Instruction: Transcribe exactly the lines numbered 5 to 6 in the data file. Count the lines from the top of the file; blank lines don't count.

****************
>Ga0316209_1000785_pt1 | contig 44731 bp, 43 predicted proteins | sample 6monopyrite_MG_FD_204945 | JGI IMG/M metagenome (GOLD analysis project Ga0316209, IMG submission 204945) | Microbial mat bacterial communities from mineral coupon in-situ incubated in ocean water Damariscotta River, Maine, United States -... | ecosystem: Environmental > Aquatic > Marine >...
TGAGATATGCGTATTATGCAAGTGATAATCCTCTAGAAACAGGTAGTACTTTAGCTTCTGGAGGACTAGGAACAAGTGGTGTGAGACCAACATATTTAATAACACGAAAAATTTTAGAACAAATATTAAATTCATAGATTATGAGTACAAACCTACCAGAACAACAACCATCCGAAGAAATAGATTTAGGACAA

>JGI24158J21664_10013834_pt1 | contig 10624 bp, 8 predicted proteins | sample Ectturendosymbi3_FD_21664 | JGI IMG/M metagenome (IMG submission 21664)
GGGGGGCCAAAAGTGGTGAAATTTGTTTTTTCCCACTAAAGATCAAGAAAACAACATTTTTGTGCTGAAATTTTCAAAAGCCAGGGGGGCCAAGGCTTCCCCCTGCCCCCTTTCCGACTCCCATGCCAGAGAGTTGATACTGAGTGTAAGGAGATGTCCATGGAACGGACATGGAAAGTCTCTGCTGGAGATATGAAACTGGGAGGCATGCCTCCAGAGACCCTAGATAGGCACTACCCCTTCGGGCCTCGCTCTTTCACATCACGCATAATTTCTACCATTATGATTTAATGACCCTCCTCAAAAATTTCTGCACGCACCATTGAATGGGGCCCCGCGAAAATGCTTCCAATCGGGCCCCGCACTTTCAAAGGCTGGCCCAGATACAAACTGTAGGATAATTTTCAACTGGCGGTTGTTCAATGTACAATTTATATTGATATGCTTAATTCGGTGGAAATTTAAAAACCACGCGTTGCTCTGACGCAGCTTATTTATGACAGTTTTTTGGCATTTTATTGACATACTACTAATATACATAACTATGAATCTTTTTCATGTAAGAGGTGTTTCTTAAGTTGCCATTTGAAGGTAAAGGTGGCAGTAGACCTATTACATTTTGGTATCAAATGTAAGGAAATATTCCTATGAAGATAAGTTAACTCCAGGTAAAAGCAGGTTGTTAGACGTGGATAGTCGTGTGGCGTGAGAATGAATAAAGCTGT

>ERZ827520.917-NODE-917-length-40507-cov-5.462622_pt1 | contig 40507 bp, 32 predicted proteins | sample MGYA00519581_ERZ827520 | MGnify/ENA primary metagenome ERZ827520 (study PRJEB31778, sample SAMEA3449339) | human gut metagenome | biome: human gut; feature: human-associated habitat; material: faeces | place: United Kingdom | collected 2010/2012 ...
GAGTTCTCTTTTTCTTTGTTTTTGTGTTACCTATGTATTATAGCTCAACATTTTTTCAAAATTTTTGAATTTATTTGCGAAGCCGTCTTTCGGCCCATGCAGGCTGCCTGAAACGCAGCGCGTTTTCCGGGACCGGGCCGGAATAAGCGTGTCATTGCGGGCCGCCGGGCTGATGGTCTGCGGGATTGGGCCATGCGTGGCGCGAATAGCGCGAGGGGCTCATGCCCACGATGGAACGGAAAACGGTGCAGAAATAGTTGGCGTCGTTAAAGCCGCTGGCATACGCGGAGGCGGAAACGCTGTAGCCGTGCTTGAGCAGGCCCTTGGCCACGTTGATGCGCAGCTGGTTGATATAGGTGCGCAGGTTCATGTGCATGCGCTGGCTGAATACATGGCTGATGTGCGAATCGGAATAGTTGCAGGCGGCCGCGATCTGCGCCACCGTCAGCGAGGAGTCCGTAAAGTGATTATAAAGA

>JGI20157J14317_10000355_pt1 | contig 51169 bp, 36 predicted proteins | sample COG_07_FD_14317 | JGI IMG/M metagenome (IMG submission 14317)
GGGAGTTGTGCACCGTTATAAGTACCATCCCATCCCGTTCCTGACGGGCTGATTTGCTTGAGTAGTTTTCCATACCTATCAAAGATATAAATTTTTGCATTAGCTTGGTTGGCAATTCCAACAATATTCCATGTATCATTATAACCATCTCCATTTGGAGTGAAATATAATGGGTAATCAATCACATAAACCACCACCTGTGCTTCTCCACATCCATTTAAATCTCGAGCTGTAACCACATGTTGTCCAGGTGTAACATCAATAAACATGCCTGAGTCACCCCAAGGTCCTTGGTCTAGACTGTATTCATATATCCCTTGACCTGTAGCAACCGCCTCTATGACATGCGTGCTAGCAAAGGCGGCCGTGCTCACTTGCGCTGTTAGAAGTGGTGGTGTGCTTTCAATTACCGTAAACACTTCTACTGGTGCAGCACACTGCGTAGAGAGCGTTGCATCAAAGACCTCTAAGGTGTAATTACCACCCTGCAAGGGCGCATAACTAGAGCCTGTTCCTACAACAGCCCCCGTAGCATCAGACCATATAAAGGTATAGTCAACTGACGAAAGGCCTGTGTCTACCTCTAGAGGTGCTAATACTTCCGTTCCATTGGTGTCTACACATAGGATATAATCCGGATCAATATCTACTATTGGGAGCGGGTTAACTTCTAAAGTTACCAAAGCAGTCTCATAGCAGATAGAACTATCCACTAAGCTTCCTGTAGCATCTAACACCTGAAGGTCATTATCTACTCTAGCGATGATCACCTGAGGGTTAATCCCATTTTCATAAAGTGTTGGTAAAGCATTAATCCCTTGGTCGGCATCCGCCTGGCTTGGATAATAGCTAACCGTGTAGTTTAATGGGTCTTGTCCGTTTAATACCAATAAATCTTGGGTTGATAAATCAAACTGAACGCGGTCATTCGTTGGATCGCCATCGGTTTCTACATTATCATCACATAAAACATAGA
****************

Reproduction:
>ERZ827520.917-NODE-917-length-40507-cov-5.462622_pt1 | contig 40507 bp, 32 predicted proteins | sample MGYA00519581_ERZ827520 | MGnify/ENA primary metagenome ERZ827520 (study PRJEB31778, sample SAMEA3449339) | human gut metagenome | biome: human gut; feature: human-associated habitat; material: faeces | place: United Kingdom | collected 2010/2012 ...
GAGTTCTCTTTTTCTTTGTTTTTGTGTTACCTATGTATTATAGCTCAACATTTTTTCAAAATTTTTGAATTTATTTGCGAAGCCGTCTTTCGGCCCATGCAGGCTGCCTGAAACGCAGCGCGTTTTCCGGGACCGGGCCGGAATAAGCGTGTCATTGCGGGCCGCCGGGCTGATGGTCTGCGGGATTGGGCCATGCGTGGCGCGAATAGCGCGAGGGGCTCATGCCCACGATGGAACGGAAAACGGTGCAGAAATAGTTGGCGTCGTTAAAGCCGCTGGCATACGCGGAGGCGGAAACGCTGTAGCCGTGCTTGAGCAGGCCCTTGGCCACGTTGATGCGCAGCTGGTTGATATAGGTGCGCAGGTTCATGTGCATGCGCTGGCTGAATACATGGCTGATGTGCGAATCGGAATAGTTGCAGGCGGCCGCGATCTGCGCCACCGTCAGCGAGGAGTCCGTAAAGTGATTATAAAGA